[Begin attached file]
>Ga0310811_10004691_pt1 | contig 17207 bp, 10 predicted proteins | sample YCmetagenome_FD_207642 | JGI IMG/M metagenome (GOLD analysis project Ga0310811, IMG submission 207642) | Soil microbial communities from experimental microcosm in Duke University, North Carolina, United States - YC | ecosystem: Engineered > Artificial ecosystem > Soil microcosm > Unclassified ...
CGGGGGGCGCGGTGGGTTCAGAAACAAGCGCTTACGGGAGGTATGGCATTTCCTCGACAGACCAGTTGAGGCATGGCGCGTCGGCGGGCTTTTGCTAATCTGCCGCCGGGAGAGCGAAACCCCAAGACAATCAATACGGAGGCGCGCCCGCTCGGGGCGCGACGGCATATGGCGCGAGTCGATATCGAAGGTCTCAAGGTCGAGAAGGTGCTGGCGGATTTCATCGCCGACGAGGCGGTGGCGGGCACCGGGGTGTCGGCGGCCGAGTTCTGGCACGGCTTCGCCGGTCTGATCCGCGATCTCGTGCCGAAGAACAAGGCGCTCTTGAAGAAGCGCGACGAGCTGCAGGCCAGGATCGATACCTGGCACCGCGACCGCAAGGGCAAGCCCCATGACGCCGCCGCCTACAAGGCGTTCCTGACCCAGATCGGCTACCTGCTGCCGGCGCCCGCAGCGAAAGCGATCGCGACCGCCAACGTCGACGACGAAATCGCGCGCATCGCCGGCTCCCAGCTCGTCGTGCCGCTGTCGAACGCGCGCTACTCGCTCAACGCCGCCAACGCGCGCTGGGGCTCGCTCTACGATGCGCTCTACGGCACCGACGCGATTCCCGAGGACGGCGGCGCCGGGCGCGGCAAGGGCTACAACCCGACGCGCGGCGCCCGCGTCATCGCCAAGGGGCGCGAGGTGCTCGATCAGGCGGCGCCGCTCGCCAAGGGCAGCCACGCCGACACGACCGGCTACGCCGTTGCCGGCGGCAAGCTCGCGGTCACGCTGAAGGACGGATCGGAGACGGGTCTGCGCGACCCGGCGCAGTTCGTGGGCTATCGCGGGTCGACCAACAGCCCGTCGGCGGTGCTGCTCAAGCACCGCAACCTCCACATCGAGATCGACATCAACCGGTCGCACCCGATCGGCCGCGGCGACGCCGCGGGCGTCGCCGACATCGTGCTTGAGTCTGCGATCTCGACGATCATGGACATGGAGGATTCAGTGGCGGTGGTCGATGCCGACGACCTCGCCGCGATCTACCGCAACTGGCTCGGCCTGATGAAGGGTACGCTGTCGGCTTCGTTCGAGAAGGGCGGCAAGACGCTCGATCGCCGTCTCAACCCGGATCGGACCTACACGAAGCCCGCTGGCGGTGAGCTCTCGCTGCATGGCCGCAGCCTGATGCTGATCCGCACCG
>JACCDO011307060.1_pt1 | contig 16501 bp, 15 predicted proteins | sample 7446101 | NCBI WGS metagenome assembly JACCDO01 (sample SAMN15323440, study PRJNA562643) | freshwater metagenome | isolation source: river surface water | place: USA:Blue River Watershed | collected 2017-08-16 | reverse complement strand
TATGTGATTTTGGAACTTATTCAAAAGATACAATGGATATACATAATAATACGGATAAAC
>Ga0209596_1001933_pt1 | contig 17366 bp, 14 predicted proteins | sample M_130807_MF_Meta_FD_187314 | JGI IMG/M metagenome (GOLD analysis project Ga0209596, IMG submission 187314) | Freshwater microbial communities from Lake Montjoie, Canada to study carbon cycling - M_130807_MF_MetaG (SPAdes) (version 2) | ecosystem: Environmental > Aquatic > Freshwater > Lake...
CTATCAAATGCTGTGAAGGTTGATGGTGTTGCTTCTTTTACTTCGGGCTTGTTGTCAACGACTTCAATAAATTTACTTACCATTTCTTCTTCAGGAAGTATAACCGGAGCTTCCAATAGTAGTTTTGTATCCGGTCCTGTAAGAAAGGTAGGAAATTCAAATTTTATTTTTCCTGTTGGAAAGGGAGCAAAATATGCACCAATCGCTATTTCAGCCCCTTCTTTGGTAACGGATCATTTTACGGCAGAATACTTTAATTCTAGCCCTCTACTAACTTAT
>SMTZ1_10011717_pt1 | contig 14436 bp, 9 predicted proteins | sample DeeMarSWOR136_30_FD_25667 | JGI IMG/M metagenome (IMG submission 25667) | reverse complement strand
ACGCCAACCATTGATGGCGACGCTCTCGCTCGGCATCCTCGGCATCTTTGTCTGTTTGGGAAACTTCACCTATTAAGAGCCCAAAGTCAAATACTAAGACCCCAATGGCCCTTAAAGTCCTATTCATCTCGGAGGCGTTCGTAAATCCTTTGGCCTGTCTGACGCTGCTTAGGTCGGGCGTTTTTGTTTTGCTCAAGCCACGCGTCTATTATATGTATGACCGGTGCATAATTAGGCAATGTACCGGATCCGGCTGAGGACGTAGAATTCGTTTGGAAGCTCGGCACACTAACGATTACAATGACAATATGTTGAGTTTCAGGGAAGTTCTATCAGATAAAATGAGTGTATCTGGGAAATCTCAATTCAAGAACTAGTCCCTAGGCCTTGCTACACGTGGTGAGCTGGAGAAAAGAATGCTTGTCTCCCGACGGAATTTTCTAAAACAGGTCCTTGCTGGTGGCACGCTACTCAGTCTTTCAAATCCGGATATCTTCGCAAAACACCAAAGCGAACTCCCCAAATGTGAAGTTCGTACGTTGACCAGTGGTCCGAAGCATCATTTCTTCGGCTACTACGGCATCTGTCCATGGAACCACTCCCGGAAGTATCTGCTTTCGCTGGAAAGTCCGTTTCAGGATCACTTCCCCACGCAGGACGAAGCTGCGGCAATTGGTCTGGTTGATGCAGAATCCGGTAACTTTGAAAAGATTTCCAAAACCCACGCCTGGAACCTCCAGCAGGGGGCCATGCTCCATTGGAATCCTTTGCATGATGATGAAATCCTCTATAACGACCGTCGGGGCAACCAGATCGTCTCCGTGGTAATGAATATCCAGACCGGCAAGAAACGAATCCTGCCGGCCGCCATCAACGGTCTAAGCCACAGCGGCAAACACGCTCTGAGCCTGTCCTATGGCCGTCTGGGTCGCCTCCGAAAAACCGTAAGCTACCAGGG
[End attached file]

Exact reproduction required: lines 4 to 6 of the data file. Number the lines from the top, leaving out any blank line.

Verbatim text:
TATGTGATTTTGGAACTTATTCAAAAGATACAATGGATATACATAATAATACGGATAAAC
>Ga0209596_1001933_pt1 | contig 17366 bp, 14 predicted proteins | sample M_130807_MF_Meta_FD_187314 | JGI IMG/M metagenome (GOLD analysis project Ga0209596, IMG submission 187314) | Freshwater microbial communities from Lake Montjoie, Canada to study carbon cycling - M_130807_MF_MetaG (SPAdes) (version 2) | ecosystem: Environmental > Aquatic > Freshwater > Lake...
CTATCAAATGCTGTGAAGGTTGATGGTGTTGCTTCTTTTACTTCGGGCTTGTTGTCAACGACTTCAATAAATTTACTTACCATTTCTTCTTCAGGAAGTATAACCGGAGCTTCCAATAGTAGTTTTGTATCCGGTCCTGTAAGAAAGGTAGGAAATTCAAATTTTATTTTTCCTGTTGGAAAGGGAGCAAAATATGCACCAATCGCTATTTCAGCCCCTTCTTTGGTAACGGATCATTTTACGGCAGAATACTTTAATTCTAGCCCTCTACTAACTTAT